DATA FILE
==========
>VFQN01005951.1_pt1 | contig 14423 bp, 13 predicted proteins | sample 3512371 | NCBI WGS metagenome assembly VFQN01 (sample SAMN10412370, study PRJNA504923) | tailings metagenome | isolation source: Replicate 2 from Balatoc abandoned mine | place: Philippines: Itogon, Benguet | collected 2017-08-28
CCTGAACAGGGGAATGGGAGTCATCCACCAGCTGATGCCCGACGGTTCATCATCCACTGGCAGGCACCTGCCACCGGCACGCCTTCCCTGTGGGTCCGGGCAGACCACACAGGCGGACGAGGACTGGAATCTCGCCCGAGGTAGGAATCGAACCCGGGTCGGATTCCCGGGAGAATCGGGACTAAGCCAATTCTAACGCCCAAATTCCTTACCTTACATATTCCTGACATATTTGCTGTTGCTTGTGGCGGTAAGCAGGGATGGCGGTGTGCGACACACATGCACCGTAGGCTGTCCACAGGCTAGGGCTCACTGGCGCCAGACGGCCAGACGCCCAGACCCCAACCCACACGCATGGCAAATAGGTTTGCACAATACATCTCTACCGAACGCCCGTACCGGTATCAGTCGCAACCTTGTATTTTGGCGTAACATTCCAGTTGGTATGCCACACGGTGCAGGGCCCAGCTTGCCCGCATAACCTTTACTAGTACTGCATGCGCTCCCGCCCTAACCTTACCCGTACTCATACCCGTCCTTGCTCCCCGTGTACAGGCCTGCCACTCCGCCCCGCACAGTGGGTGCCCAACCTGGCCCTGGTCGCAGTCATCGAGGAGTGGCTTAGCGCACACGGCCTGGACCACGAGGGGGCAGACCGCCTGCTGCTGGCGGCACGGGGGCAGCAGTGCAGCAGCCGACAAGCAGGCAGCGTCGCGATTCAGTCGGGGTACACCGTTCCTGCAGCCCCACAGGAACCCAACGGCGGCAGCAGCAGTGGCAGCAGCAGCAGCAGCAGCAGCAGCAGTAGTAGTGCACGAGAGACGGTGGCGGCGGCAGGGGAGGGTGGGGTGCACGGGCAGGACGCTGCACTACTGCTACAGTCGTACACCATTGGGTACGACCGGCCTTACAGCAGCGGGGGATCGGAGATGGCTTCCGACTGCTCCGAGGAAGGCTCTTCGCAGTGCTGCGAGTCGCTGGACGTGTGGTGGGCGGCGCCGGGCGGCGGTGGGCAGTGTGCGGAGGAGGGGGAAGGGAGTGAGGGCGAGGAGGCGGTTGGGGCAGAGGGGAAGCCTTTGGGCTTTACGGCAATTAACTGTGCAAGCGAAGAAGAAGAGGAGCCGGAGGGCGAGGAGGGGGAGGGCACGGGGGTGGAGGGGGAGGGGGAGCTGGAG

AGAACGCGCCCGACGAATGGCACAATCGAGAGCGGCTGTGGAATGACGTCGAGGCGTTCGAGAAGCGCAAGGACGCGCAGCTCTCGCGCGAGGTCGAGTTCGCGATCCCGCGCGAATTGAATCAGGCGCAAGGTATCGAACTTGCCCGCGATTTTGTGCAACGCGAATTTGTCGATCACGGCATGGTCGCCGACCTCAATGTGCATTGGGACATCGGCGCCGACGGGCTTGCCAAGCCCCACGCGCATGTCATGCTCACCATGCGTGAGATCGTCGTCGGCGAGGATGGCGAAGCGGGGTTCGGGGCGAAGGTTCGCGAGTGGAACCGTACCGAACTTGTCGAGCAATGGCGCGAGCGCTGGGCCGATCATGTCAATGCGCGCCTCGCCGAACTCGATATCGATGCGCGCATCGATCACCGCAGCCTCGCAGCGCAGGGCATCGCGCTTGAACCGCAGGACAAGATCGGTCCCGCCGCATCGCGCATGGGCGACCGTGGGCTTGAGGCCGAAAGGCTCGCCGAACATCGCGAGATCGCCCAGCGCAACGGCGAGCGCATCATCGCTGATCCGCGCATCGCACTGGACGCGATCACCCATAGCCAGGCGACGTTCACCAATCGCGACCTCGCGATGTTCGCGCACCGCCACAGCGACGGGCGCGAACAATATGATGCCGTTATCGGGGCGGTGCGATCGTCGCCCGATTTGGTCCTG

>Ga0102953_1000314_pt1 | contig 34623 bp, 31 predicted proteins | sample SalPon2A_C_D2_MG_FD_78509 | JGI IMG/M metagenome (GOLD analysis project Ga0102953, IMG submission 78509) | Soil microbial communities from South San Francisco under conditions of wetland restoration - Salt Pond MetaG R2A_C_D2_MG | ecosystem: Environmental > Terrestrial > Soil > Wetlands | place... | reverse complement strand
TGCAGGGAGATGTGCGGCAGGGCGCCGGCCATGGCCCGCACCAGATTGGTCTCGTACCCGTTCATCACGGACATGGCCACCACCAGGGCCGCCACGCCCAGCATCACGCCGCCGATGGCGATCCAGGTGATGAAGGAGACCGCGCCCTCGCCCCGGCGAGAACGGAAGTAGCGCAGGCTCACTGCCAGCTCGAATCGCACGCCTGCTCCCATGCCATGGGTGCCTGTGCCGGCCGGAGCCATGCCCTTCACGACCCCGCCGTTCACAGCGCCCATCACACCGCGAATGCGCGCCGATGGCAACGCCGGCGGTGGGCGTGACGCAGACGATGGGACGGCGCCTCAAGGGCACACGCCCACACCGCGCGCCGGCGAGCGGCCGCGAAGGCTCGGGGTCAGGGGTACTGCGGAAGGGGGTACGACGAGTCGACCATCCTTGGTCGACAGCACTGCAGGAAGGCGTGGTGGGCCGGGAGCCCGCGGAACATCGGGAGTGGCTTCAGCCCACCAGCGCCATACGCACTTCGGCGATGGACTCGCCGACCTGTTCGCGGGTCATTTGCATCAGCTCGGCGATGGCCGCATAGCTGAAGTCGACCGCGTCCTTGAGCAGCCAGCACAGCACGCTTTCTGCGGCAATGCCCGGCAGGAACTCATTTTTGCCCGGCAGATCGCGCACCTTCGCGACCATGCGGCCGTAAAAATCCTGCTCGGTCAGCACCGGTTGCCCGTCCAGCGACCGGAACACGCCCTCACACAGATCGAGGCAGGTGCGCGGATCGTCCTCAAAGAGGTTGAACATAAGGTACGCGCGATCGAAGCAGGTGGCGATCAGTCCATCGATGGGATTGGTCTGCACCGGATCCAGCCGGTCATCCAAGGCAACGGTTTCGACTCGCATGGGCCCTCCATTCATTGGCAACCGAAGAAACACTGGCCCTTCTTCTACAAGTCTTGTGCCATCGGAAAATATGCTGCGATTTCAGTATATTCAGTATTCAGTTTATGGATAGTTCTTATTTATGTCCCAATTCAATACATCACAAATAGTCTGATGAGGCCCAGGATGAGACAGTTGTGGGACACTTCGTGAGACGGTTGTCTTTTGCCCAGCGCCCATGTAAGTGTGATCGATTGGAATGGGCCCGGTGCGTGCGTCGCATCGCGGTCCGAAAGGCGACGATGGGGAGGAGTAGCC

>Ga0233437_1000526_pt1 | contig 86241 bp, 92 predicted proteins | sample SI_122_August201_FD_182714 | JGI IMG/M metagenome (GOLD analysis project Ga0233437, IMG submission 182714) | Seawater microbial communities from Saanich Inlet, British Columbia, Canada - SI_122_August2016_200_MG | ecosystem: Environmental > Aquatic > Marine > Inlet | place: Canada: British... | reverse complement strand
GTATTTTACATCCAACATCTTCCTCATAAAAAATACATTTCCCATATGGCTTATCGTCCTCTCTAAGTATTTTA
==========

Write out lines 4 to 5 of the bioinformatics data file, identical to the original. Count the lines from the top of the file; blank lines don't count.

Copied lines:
>Ga0102953_1000314_pt1 | contig 34623 bp, 31 predicted proteins | sample SalPon2A_C_D2_MG_FD_78509 | JGI IMG/M metagenome (GOLD analysis project Ga0102953, IMG submission 78509) | Soil microbial communities from South San Francisco under conditions of wetland restoration - Salt Pond MetaG R2A_C_D2_MG | ecosystem: Environmental > Terrestrial > Soil > Wetlands | place... | reverse complement strand
TGCAGGGAGATGTGCGGCAGGGCGCCGGCCATGGCCCGCACCAGATTGGTCTCGTACCCGTTCATCACGGACATGGCCACCACCAGGGCCGCCACGCCCAGCATCACGCCGCCGATGGCGATCCAGGTGATGAAGGAGACCGCGCCCTCGCCCCGGCGAGAACGGAAGTAGCGCAGGCTCACTGCCAGCTCGAATCGCACGCCTGCTCCCATGCCATGGGTGCCTGTGCCGGCCGGAGCCATGCCCTTCACGACCCCGCCGTTCACAGCGCCCATCACACCGCGAATGCGCGCCGATGGCAACGCCGGCGGTGGGCGTGACGCAGACGATGGGACGGCGCCTCAAGGGCACACGCCCACACCGCGCGCCGGCGAGCGGCCGCGAAGGCTCGGGGTCAGGGGTACTGCGGAAGGGGGTACGACGAGTCGACCATCCTTGGTCGACAGCACTGCAGGAAGGCGTGGTGGGCCGGGAGCCCGCGGAACATCGGGAGTGGCTTCAGCCCACCAGCGCCATACGCACTTCGGCGATGGACTCGCCGACCTGTTCGCGGGTCATTTGCATCAGCTCGGCGATGGCCGCATAGCTGAAGTCGACCGCGTCCTTGAGCAGCCAGCACAGCACGCTTTCTGCGGCAATGCCCGGCAGGAACTCATTTTTGCCCGGCAGATCGCGCACCTTCGCGACCATGCGGCCGTAAAAATCCTGCTCGGTCAGCACCGGTTGCCCGTCCAGCGACCGGAACACGCCCTCACACAGATCGAGGCAGGTGCGCGGATCGTCCTCAAAGAGGTTGAACATAAGGTACGCGCGATCGAAGCAGGTGGCGATCAGTCCATCGATGGGATTGGTCTGCACCGGATCCAGCCGGTCATCCAAGGCAACGGTTTCGACTCGCATGGGCCCTCCATTCATTGGCAACCGAAGAAACACTGGCCCTTCTTCTACAAGTCTTGTGCCATCGGAAAATATGCTGCGATTTCAGTATATTCAGTATTCAGTTTATGGATAGTTCTTATTTATGTCCCAATTCAATACATCACAAATAGTCTGATGAGGCCCAGGATGAGACAGTTGTGGGACACTTCGTGAGACGGTTGTCTTTTGCCCAGCGCCCATGTAAGTGTGATCGATTGGAATGGGCCCGGTGCGTGCGTCGCATCGCGGTCCGAAAGGCGACGATGGGGAGGAGTAGCC